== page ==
Oil to remain depressed in the near term

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Oil to remain depressed in the near term

Published: Sun 26 Jan 2020, 5:51 PM

Last updated: Wed 29 Jan 2020, 1:30 PM

Oil prices will remain depressed to trade in a narrow-range in the near-term despite Opec+ forecast that crude demand will increase by 1.22 million barrels per day in 2020 as oversupply, coronavirus and rising US oil rig counts are expected to keep the crude prices under pressure in near future.
Analysts believe that though the geopolitical tension between Washington and Tehran is receding, the issue of coronavirus, worsening with every passing day, will assert more pressure on oil prices due to less demand in world's second largest economy amidst travel warning across the Asian countries.
It is estimated that the Brent will trade between $60 to $65 a barrel as investors believe that geopolitical issues, coronavirus outbreak, US-China trade, slow global economic growth will keep oil price in tight range during the first quarter.
Plunging 2.2 per cent on Friday, oil has fallen 7.4 per cent last week to $60.69 on the weekend, its biggest weekly decline in more than a year. While WTI fell 6.4 per cent last week to $54.19 a barrel, falling 2.5 per cent on Friday.
Oil had jumped to a 7-month high above $70 a barrel earlier this month after Iranian major-general Qasem Soleimani was killed in a drone strike by the US army. But the price retreated later and are now trading at $60 a barrel.
"After the trade deal between China and the US, it was believed that the crude prices will pick up due to increased demand. But the outbreak of coronavirus dashed all hopes. Owing to the slump in demand, there is a concern of oversupply, which has sent the international crude oil rated in downward spiral," said Angel Broking, deputy vice-president at Anuj Gupta.
Since China is the world's second largest consumer of oil, any attempt by the world's second largest economy to curb travel for a long-term period will put pressure on crude. Also, the virus has spread to a number of other countries including Japan, Australia, US, France, Thailand, Nepal, Taiwan, South Korea and other countries. Therefore, a wider travel ban by other countries will bring oil price under further pressure in the near future.
"It's all about the coronavirus all the time, and we're not getting signs that things are getting any better," said Phil Flynn, an analyst at Price Futures Group.
"It's difficult to get a constructive view about the oil market until we see more declines in world inventory," said Andy Lipow, president of Lipow Oil Associates.
Oil rigs up
Interestingly, the latest US rig count data also showed that as energy firms added oil rigs for a second consecutive week. While the US government's latest supply report also showed oil reserves growing for an 11th consecutive week to a record high.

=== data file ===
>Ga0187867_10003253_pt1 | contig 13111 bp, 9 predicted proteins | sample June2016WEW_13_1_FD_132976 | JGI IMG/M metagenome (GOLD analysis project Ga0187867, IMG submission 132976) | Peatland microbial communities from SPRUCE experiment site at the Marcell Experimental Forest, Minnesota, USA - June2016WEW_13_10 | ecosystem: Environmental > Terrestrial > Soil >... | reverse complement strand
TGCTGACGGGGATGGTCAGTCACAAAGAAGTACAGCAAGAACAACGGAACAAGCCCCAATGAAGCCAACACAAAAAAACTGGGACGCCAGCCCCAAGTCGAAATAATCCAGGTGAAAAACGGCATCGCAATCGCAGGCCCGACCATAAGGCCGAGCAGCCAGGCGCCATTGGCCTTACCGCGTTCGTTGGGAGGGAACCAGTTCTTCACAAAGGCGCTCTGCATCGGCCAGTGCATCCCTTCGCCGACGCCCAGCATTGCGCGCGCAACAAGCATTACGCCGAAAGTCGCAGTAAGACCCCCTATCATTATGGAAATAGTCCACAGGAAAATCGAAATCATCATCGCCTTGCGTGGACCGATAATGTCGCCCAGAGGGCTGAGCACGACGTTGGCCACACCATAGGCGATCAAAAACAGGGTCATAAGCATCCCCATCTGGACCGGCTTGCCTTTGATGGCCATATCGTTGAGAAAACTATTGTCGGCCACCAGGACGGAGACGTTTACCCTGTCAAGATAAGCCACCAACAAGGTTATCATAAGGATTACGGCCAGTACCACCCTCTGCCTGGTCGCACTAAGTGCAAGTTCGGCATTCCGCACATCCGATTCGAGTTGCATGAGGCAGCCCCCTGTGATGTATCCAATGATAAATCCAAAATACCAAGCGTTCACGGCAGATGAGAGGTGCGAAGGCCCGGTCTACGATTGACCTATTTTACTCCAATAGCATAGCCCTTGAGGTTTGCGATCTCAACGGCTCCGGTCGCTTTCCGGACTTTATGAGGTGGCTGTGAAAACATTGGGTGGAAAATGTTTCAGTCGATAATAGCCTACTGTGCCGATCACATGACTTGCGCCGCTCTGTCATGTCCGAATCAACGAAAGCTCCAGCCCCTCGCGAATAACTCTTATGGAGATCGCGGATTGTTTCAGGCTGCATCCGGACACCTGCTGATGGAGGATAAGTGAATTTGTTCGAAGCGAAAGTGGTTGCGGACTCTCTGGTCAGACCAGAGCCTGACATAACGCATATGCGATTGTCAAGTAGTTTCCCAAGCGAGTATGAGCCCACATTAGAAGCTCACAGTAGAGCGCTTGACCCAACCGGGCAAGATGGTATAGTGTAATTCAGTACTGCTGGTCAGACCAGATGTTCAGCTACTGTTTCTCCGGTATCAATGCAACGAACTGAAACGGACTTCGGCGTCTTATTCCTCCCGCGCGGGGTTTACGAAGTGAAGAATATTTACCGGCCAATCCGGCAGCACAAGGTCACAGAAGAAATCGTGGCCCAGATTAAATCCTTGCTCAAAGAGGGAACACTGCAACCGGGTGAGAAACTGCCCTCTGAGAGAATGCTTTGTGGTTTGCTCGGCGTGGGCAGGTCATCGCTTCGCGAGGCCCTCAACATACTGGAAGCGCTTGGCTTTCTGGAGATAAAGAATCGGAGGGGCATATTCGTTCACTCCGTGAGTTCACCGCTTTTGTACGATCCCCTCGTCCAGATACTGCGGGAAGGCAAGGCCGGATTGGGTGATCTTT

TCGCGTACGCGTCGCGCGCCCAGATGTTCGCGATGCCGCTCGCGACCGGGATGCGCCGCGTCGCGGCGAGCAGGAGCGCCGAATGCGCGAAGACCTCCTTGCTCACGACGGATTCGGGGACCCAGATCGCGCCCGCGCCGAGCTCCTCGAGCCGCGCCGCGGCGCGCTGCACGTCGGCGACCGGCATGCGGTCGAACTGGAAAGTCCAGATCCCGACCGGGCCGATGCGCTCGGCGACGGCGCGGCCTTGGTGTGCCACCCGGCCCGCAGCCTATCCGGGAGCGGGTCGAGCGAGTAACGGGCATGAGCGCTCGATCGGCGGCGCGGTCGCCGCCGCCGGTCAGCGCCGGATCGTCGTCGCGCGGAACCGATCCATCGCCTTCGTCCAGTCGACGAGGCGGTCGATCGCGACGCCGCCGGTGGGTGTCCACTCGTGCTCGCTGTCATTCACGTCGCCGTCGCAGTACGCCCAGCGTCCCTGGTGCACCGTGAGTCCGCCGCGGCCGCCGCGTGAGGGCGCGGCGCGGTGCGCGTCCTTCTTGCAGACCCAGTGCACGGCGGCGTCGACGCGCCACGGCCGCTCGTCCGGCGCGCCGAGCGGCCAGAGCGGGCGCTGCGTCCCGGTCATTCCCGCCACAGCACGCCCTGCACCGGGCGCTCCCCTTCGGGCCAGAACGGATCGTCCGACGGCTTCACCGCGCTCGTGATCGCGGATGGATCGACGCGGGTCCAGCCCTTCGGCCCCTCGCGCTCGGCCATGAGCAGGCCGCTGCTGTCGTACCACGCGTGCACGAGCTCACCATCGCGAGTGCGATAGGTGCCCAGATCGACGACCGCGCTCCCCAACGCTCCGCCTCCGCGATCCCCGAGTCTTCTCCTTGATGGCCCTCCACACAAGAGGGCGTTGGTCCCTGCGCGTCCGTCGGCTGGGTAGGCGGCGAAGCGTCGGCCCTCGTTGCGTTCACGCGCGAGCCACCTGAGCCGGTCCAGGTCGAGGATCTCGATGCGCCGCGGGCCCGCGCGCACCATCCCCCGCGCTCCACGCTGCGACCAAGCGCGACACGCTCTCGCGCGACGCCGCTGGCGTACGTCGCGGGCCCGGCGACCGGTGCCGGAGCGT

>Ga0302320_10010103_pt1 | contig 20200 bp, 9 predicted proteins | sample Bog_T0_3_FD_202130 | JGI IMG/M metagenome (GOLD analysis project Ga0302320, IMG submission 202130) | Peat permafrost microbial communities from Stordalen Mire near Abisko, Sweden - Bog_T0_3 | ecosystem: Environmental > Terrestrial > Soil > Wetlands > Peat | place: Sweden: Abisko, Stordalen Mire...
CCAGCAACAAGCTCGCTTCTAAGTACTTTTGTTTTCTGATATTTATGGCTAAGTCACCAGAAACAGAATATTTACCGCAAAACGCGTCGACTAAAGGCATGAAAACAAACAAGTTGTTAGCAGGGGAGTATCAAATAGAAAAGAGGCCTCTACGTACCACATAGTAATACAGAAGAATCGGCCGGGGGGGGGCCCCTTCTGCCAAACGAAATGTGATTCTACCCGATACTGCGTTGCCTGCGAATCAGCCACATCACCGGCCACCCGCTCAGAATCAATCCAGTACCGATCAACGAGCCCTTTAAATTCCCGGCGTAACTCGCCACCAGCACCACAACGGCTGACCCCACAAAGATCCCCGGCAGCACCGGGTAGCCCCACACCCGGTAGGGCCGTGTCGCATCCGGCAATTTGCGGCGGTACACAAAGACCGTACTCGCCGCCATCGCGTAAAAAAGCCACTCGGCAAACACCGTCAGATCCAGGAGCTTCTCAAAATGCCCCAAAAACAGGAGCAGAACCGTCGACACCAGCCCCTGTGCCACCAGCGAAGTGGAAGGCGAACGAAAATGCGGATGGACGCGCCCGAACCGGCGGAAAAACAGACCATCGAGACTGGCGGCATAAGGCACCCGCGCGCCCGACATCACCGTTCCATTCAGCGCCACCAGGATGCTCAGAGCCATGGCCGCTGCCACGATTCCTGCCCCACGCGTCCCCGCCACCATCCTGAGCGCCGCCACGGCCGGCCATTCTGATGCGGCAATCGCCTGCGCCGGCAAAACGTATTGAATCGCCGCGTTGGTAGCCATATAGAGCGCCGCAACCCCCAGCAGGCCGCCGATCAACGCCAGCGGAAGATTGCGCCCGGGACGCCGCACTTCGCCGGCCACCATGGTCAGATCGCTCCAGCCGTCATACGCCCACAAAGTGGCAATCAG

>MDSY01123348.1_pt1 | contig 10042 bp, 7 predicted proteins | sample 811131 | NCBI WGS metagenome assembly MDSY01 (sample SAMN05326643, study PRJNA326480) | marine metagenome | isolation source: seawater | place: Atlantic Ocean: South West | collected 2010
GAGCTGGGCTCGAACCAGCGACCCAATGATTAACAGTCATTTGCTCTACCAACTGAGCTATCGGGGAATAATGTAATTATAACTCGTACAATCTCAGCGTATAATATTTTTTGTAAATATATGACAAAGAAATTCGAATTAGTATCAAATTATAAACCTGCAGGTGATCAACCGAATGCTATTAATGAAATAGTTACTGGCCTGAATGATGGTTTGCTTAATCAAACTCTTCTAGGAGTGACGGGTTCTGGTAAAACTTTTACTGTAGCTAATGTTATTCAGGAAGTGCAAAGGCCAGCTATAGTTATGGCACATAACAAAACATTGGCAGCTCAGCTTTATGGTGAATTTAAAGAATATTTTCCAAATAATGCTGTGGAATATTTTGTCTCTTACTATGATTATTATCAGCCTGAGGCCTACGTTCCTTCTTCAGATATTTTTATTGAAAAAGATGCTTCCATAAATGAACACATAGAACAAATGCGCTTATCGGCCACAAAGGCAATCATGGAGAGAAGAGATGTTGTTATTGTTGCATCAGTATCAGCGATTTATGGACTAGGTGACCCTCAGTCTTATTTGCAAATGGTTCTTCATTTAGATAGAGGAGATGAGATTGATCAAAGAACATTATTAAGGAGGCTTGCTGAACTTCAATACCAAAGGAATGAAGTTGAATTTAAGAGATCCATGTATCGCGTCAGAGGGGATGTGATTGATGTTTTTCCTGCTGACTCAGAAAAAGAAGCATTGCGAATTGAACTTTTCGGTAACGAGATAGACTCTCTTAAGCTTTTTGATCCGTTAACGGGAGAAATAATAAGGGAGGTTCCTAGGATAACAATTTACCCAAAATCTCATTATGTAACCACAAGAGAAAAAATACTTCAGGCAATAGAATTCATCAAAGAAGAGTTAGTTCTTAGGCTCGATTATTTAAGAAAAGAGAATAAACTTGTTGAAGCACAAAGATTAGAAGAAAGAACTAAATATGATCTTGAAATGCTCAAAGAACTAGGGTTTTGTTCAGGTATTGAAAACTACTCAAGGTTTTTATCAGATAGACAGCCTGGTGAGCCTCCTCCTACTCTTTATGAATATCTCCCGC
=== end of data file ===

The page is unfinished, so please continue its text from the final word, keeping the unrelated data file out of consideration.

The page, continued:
William O'Connell, editor at Focus Economics, said oil prices are expected to remain relatively suppressed this year due to ample supply and despite the recent extension of the Opec+ oil cut deal, heightened geopolitical tensions and the recent signing of the "phase one" trade deal.
"Nevertheless, the recent episode once again highlights how oil prices still remain sensitive to developments in the region," he said.
Focus Economics analysts see prices averaging $62.8 per barrel in 2020.
Derek Halpenny, head of research for global markets in Europe, Middle East and Africa at MUFG, foresees oil average at $62.3 a barrel in 2020, driven by absent growth and geopolitical tension escalating into material shocks. MUFG estimates oil trading between $66.5 a barrel in first quarter 2020 to $56.6 in fourth quarter this year.
Bank of America Global Research has also raised its 2020 oil price forecasts on Monday, citing risks to supply from the Middle East, an improving demand outlook and higher Opec+ compliance to deepen output cuts. The bank upgraded its average 2020 Brent price outlook to $62 per barrel from $60, and West Texas Intermediate (WTI) price forecasts to $57 from $54. It expects global demand to grow by 1.1 million barrels per day during this year, while its supply and demand outlook suggested a surplus of 190,000 barrels per day.
Opec has also projected an increase in the global demand for oil to 100.98 million barrels per day during 2020, an increase of 1.22 mbpd.
Barclays has also forecast 2020 oil demand to rise by 1.4 million bpd, up from growth of 900,000bpd in 2019, and an increase of 50,000bpd from its earlier forecast, on an expected recovery in global economic activity The demand growth will be led by emerging market countries in Asia and Latin America.
- waheedabbas@khaleejtimes.com

By Waheed Abbas

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